With a good sensor (ff), a good electonic viewfinder and the appropriate software pro mirrorless will make the current dslr designs look like they are from the stone age, "with mirror" will become a nice market in 10 years from now. Why do you think Canon invested so heavily in their dual pixel sensor tech?


That seems about right.  Not only do EVFs give you useful information, without moving your eye from the viewfinder you can see the effects of changing exposure compensation by turning a dial while looking through it (that's true, at least, for my Olympus EM-5), which makes getting exposure exactly right much easier.  Accurate focusing is easier too - no need for microadjustments to align your lens to your camera.

If "compact and lightweight" matter, you're better off with a M43 camera; in addition to the mirrorless advantages mentioned above, the smaller sensor allows smaller, lighter lenses - *that*'s where the main size/weight advantage comes in, not the fact that they're mirrorless.  I may be wrong about this, but except for how it physically connects, the size a lens for a FF camera has to be has little if anything to do with whether there's a mirror in the camera body; and if you're going to lug around a 70-200 f/2.8 FF lens, it doesn't make much difference how big the body is (except that ergonomically a bigger body works better).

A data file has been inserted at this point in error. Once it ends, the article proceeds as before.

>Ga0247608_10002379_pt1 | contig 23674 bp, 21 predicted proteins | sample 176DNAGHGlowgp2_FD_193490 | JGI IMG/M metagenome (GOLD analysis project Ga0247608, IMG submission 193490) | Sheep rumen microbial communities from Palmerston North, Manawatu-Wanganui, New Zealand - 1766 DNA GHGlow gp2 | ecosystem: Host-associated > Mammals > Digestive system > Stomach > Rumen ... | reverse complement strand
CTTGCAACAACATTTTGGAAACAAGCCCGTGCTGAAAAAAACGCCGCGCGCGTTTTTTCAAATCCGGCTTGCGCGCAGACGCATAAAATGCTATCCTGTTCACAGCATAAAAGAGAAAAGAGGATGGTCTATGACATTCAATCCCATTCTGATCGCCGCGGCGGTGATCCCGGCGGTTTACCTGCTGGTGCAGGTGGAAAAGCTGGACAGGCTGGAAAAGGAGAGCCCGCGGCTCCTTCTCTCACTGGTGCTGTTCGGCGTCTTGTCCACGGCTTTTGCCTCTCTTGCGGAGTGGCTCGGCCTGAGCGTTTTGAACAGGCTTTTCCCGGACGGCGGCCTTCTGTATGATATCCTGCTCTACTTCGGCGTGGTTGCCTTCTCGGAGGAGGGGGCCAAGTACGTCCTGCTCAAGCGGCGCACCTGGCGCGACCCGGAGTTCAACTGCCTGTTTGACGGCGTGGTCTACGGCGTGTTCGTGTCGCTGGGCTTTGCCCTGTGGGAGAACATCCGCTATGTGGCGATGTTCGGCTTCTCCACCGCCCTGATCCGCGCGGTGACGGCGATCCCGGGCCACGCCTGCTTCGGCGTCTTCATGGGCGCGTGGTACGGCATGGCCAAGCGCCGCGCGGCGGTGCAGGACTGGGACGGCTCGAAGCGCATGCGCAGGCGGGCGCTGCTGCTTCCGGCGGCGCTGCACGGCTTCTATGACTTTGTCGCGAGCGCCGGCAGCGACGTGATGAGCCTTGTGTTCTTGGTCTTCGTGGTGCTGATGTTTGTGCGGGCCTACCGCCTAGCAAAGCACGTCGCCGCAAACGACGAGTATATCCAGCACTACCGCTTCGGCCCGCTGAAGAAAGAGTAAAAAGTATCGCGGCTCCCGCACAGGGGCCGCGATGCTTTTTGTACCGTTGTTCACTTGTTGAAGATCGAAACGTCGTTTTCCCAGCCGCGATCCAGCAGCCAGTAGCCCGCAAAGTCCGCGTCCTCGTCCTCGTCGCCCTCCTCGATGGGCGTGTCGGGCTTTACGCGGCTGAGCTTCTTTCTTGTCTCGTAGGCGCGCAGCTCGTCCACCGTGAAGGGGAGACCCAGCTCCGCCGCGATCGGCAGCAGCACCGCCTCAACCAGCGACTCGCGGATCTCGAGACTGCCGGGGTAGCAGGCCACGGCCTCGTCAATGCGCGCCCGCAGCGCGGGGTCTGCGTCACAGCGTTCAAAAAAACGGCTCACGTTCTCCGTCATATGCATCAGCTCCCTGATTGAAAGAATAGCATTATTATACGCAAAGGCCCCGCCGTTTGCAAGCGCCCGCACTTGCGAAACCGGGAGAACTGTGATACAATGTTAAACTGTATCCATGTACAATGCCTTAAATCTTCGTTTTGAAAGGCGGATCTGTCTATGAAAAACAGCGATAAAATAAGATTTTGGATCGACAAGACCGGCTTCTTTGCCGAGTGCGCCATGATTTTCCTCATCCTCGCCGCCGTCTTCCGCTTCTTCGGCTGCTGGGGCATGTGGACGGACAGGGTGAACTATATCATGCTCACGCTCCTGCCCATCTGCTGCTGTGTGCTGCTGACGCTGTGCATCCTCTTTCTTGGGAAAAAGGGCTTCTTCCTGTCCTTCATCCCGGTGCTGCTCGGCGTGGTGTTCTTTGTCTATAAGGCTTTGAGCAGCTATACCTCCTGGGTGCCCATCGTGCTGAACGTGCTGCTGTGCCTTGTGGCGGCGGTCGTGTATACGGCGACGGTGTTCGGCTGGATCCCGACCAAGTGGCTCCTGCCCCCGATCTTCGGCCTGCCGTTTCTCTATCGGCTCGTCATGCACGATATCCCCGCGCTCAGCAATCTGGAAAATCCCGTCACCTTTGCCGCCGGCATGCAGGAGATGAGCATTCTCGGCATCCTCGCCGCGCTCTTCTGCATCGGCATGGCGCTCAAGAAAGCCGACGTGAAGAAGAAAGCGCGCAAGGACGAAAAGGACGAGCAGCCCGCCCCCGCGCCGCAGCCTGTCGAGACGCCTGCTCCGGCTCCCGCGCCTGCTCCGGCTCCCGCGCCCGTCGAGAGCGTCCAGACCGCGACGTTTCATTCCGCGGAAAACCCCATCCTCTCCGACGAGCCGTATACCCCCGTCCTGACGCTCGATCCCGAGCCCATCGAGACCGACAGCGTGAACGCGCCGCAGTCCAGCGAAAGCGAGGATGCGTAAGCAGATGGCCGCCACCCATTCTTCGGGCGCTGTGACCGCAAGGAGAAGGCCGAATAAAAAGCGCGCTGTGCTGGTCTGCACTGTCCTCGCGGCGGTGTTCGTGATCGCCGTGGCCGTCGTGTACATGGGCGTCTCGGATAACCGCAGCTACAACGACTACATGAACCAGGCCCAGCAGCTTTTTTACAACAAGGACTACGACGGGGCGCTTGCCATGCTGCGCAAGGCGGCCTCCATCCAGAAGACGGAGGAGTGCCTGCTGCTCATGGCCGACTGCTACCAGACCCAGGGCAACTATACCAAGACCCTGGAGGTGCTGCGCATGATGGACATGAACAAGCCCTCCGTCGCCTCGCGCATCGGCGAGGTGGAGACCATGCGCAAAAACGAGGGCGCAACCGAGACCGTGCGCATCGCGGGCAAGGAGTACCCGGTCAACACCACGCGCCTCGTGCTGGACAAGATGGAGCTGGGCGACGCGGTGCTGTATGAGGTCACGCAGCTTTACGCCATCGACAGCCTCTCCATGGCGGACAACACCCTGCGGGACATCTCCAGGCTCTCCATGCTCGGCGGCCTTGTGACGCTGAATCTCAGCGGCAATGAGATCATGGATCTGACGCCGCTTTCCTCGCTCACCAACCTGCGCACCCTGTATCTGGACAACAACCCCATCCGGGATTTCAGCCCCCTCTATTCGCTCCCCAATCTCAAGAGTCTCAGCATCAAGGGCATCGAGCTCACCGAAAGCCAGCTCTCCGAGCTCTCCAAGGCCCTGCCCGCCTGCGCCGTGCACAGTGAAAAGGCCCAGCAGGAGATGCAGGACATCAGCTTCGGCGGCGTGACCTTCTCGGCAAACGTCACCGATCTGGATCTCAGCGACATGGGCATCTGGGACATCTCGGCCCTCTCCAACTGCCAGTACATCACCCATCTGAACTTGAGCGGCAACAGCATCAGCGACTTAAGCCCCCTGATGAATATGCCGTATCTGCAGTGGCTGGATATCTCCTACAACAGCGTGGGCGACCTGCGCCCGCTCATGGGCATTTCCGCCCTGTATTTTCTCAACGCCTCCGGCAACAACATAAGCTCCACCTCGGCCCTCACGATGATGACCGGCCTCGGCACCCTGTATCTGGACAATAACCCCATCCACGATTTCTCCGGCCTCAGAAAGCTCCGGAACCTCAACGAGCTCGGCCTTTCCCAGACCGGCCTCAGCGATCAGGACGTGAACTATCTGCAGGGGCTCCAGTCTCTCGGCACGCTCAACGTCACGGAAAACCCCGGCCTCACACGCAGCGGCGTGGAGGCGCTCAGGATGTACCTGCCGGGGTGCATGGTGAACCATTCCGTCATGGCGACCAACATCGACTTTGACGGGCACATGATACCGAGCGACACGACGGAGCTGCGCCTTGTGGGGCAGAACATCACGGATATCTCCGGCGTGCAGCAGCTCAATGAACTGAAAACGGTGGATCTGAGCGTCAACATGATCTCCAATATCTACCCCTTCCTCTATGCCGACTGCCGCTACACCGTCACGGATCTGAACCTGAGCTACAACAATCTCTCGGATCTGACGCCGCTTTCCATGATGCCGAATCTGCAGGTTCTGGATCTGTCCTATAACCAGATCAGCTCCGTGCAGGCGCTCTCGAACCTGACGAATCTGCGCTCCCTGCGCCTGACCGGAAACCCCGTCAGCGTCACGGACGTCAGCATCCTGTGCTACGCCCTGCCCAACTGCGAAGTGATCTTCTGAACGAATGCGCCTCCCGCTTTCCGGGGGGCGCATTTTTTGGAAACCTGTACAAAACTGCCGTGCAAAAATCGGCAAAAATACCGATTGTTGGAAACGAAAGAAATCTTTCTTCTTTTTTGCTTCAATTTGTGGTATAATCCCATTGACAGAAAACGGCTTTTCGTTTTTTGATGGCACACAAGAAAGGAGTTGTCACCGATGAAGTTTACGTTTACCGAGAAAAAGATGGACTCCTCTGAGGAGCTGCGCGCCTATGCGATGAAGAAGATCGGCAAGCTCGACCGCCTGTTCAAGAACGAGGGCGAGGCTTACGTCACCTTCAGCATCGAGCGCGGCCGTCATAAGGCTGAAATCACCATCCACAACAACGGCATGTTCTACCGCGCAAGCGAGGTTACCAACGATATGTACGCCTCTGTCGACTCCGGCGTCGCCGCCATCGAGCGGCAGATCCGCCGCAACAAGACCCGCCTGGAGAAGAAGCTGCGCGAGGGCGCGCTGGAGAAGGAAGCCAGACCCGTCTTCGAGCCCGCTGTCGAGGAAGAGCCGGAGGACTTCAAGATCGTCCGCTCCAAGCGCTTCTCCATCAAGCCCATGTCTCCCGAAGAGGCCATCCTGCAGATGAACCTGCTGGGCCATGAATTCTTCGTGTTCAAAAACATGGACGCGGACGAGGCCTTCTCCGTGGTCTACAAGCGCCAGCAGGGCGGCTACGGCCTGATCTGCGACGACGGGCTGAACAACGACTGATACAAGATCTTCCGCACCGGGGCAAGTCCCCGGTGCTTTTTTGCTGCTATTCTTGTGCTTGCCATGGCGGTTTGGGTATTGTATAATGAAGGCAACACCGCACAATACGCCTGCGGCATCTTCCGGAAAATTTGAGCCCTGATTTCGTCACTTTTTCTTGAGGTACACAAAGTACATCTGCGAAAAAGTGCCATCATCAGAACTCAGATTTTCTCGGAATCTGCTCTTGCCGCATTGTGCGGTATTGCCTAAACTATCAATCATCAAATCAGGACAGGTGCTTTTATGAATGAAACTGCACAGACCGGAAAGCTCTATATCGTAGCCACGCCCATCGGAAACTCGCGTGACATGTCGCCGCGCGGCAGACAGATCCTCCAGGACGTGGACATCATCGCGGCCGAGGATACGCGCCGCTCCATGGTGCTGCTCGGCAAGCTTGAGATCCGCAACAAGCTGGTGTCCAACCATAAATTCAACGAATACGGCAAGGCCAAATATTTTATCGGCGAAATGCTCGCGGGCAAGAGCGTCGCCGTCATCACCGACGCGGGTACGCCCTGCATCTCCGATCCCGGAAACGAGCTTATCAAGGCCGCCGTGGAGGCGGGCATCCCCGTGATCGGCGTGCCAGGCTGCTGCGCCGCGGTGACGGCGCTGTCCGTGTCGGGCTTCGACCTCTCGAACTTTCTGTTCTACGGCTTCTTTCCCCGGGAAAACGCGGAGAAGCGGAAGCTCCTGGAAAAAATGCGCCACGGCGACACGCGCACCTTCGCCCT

If Canon were to make a mirrorless EVF FF camera much the same size and shape as my 5DIII or 6D, with built-in image stabilization at good as that provided by the top end Olympus bodies, I would be delighted.  But I would also be delighted if sensor technology developed in such a way that m43 sensors became as good as a current FF sensor; the gap keeps shrinking as it is.  I wonder which will happen first....  Interesting times, either way.

401
EOS Bodies / Re: 5d3 versus the 6d image quality
« on: September 22, 2013, 10:07:06 AM »